This function searches backwards from the current line until it finds another encounter line.
;; - - - i b p - f i n d - p r e v - t r a n s - - - (defun ibp-find-prev-trans () "Search backward from the current line to find the last line with a tail. [ if there is at least one line with a tail preceding the line containing point -> prev := an ibp-line-object representing that line else -> return nil ]"
Local variables include:
ibp-line-object pointing to the
line currently being inspected.
Initially set to
variable is set to
'found when the
search is successful, so that the loop terminates.
If the search terminates because we backed up all
the way to the start of the buffer, it is set to
(let (line ;; ibp-line-object for each line we search flag) ;; Set to 'found or 'not-found to terminate the loop
creates a block in which we can move the cursor around
arbitrarily, but its original position is restored when
the block exits.
(save-excursion ;; Save point while executing this block
Set the initial value of
flag, and then
jump the cursor to the beginning of the current line.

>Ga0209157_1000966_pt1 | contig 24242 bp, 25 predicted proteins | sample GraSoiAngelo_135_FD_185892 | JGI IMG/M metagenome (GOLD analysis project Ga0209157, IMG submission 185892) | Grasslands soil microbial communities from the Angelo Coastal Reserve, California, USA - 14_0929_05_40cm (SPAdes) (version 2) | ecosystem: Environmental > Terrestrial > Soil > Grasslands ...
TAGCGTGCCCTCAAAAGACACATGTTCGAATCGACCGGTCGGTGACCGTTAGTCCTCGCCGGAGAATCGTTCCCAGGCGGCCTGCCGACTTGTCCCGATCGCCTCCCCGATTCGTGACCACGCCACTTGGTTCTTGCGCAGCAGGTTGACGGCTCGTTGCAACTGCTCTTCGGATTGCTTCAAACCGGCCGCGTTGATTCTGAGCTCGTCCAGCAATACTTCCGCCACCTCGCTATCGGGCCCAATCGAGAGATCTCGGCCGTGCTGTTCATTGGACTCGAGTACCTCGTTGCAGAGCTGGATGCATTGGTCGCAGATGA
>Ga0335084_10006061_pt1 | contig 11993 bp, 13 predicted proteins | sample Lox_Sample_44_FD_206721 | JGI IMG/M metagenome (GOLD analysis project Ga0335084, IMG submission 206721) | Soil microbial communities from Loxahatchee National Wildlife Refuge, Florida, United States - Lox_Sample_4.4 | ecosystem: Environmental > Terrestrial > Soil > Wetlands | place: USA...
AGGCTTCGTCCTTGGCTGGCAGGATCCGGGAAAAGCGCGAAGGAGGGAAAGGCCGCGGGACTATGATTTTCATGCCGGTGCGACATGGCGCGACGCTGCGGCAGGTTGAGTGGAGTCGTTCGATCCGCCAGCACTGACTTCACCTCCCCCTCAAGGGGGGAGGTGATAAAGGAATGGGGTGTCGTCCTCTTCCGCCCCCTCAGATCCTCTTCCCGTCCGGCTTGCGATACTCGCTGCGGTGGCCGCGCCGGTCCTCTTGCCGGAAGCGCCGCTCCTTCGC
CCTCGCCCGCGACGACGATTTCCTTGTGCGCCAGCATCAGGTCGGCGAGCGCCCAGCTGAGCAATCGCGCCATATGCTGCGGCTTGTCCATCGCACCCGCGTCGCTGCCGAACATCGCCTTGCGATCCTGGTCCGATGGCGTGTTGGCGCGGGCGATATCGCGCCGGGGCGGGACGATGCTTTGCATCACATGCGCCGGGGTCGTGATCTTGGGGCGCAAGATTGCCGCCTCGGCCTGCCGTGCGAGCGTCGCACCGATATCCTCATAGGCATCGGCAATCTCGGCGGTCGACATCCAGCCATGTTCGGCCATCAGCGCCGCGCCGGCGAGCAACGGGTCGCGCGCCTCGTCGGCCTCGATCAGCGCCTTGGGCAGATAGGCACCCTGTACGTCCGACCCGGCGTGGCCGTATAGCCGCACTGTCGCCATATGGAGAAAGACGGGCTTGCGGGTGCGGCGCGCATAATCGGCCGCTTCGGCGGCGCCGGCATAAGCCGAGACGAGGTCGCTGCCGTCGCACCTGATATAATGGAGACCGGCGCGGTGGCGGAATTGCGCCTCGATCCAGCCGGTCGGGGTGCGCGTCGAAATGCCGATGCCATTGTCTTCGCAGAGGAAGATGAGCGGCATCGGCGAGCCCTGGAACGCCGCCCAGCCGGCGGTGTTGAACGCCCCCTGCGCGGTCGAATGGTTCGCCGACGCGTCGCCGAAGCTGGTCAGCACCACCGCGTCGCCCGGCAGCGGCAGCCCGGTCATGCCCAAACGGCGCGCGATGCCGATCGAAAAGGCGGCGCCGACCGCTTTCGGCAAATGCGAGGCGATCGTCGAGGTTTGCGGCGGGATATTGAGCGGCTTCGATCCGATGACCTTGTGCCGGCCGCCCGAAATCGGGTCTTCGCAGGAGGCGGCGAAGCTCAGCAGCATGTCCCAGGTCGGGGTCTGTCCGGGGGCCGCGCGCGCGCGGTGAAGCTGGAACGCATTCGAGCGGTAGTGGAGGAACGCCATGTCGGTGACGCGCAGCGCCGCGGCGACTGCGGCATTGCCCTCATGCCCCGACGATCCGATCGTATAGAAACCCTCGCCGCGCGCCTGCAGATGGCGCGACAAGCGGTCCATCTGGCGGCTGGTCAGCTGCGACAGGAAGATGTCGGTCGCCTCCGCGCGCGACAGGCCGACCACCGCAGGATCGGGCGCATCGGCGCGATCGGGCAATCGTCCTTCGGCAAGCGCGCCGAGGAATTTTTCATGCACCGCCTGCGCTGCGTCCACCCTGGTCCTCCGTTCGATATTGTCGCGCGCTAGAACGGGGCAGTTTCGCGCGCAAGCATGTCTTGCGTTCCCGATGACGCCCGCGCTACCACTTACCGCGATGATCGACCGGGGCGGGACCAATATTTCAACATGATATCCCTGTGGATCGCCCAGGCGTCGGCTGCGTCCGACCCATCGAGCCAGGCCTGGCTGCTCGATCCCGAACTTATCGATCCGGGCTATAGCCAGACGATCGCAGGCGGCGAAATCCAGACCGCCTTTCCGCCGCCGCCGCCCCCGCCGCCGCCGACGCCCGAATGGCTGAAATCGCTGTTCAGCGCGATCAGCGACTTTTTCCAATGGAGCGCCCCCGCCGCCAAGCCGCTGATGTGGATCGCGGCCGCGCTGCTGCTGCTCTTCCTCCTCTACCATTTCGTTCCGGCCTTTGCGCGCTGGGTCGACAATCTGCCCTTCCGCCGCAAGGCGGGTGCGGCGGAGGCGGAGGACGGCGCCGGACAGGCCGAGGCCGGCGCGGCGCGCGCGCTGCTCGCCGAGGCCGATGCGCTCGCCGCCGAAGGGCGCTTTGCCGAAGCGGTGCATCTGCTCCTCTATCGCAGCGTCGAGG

;; [ flag := 'scanning ;; point := beginning of line containing point ] (setq flag 'scanning) (beginning-of-line)
while loop searches backwards until
flag is set to
;; [ if there is a line before point that has a tail -> ;; flag := 'found ;; point := the beginning of the last such line ;; line := an ibp-line-object representing that line ;; else -> ;; flag := 'not-found ;; point := anything ;; line := anything ] (while (eq flag 'scanning)
In the body of the loop, we first test to see if we are all the way back to the beginning of the buffer. If so, it's an error.
;; [ if point is at the start of the buffer -> ;; flag := 'not-found ;; else if the line before point has no tail -> ;; point := beginning of line before line containing point ;; else -> ;; flag := 'found ;; line := an ibp-line-object representing the line before ;; the line containing point ] (if (= (point) (point-min)) ;; Beginning of buffer? (setq flag 'not-found) ;; Yes, fail
beginning-of-line function with
0 backs up one line.
(progn (beginning-of-line 0) ;; Move to previous line
See what kind of line we're sitting on now by calling
Section 5.6, “
ibp-analyze-line: Where are the parts of
the current line?”.
(setq line (ibp-analyze-line)) ;; Make ibp-line-object
If the line has a tail, we're done. This check is
performed by the predicate Section 5.17, “
ibp-line-has-tail-p: Does this line have
(if (ibp-line-has-tail-p line) ;; Does it have a tail? (setq flag 'found)))))) ;; Yes, succeed
That completes the
while loop. We examine
flag to see if the search was successful.
If it has the value
'found, we return
line to signify success. If
'not-found, we return
nil to signify failure.
;; [ if flag is 'not-found -> ;; return nil ;; else -> ;; return line ] (if (eq flag 'not-found) nil line)))